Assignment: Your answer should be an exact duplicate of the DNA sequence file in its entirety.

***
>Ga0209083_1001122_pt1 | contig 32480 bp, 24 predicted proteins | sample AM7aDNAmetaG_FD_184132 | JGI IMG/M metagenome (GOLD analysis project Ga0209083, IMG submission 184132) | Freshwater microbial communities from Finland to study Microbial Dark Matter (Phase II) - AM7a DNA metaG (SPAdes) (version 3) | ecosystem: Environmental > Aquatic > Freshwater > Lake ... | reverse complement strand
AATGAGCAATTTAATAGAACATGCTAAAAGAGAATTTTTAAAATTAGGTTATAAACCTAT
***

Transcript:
>Ga0209083_1001122_pt1 | contig 32480 bp, 24 predicted proteins | sample AM7aDNAmetaG_FD_184132 | JGI IMG/M metagenome (GOLD analysis project Ga0209083, IMG submission 184132) | Freshwater microbial communities from Finland to study Microbial Dark Matter (Phase II) - AM7a DNA metaG (SPAdes) (version 3) | ecosystem: Environmental > Aquatic > Freshwater > Lake ... | reverse complement strand
AATGAGCAATTTAATAGAACATGCTAAAAGAGAATTTTTAAAATTAGGTTATAAACCTAT